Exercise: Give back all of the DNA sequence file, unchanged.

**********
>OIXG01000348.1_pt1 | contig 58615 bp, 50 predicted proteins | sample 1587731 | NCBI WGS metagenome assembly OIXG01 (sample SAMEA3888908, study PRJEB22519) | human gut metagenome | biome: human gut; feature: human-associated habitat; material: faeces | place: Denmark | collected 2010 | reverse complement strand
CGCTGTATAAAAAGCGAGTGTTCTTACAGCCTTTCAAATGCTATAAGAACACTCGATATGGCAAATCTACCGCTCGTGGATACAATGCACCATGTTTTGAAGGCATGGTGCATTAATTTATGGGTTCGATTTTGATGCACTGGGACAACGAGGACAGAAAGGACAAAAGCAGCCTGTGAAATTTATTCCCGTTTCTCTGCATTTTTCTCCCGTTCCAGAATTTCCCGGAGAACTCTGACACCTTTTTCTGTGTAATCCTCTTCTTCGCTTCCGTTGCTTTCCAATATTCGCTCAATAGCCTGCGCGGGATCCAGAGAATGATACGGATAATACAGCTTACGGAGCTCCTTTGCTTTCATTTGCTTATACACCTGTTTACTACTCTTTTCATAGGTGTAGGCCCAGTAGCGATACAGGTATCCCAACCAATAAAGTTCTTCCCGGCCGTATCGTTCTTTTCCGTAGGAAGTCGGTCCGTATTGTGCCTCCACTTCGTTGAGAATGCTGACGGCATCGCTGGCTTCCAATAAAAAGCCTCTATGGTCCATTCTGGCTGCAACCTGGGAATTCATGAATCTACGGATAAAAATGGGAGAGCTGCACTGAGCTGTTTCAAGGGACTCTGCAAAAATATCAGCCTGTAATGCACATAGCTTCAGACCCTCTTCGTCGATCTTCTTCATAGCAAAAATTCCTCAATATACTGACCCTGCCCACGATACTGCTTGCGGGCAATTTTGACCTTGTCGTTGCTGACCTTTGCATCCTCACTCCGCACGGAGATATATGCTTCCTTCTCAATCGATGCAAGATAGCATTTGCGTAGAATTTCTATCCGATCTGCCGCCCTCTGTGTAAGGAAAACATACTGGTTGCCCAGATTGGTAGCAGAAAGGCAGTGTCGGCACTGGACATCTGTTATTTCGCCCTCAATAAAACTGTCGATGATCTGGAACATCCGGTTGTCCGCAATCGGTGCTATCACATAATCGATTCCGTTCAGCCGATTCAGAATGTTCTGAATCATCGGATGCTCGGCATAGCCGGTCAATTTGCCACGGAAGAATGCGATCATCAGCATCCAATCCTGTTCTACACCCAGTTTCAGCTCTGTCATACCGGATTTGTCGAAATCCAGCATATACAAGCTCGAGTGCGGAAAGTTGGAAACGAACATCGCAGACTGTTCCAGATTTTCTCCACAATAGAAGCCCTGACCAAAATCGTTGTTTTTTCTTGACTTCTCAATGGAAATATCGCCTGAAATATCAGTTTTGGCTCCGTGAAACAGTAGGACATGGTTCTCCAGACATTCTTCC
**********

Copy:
>OIXG01000348.1_pt1 | contig 58615 bp, 50 predicted proteins | sample 1587731 | NCBI WGS metagenome assembly OIXG01 (sample SAMEA3888908, study PRJEB22519) | human gut metagenome | biome: human gut; feature: human-associated habitat; material: faeces | place: Denmark | collected 2010 | reverse complement strand
CGCTGTATAAAAAGCGAGTGTTCTTACAGCCTTTCAAATGCTATAAGAACACTCGATATGGCAAATCTACCGCTCGTGGATACAATGCACCATGTTTTGAAGGCATGGTGCATTAATTTATGGGTTCGATTTTGATGCACTGGGACAACGAGGACAGAAAGGACAAAAGCAGCCTGTGAAATTTATTCCCGTTTCTCTGCATTTTTCTCCCGTTCCAGAATTTCCCGGAGAACTCTGACACCTTTTTCTGTGTAATCCTCTTCTTCGCTTCCGTTGCTTTCCAATATTCGCTCAATAGCCTGCGCGGGATCCAGAGAATGATACGGATAATACAGCTTACGGAGCTCCTTTGCTTTCATTTGCTTATACACCTGTTTACTACTCTTTTCATAGGTGTAGGCCCAGTAGCGATACAGGTATCCCAACCAATAAAGTTCTTCCCGGCCGTATCGTTCTTTTCCGTAGGAAGTCGGTCCGTATTGTGCCTCCACTTCGTTGAGAATGCTGACGGCATCGCTGGCTTCCAATAAAAAGCCTCTATGGTCCATTCTGGCTGCAACCTGGGAATTCATGAATCTACGGATAAAAATGGGAGAGCTGCACTGAGCTGTTTCAAGGGACTCTGCAAAAATATCAGCCTGTAATGCACATAGCTTCAGACCCTCTTCGTCGATCTTCTTCATAGCAAAAATTCCTCAATATACTGACCCTGCCCACGATACTGCTTGCGGGCAATTTTGACCTTGTCGTTGCTGACCTTTGCATCCTCACTCCGCACGGAGATATATGCTTCCTTCTCAATCGATGCAAGATAGCATTTGCGTAGAATTTCTATCCGATCTGCCGCCCTCTGTGTAAGGAAAACATACTGGTTGCCCAGATTGGTAGCAGAAAGGCAGTGTCGGCACTGGACATCTGTTATTTCGCCCTCAATAAAACTGTCGATGATCTGGAACATCCGGTTGTCCGCAATCGGTGCTATCACATAATCGATTCCGTTCAGCCGATTCAGAATGTTCTGAATCATCGGATGCTCGGCATAGCCGGTCAATTTGCCACGGAAGAATGCGATCATCAGCATCCAATCCTGTTCTACACCCAGTTTCAGCTCTGTCATACCGGATTTGTCGAAATCCAGCATATACAAGCTCGAGTGCGGAAAGTTGGAAACGAACATCGCAGACTGTTCCAGATTTTCTCCACAATAGAAGCCCTGACCAAAATCGTTGTTTTTTCTTGACTTCTCAATGGAAATATCGCCTGAAATATCAGTTTTGGCTCCGTGAAACAGTAGGACATGGTTCTCCAGACATTCTTCC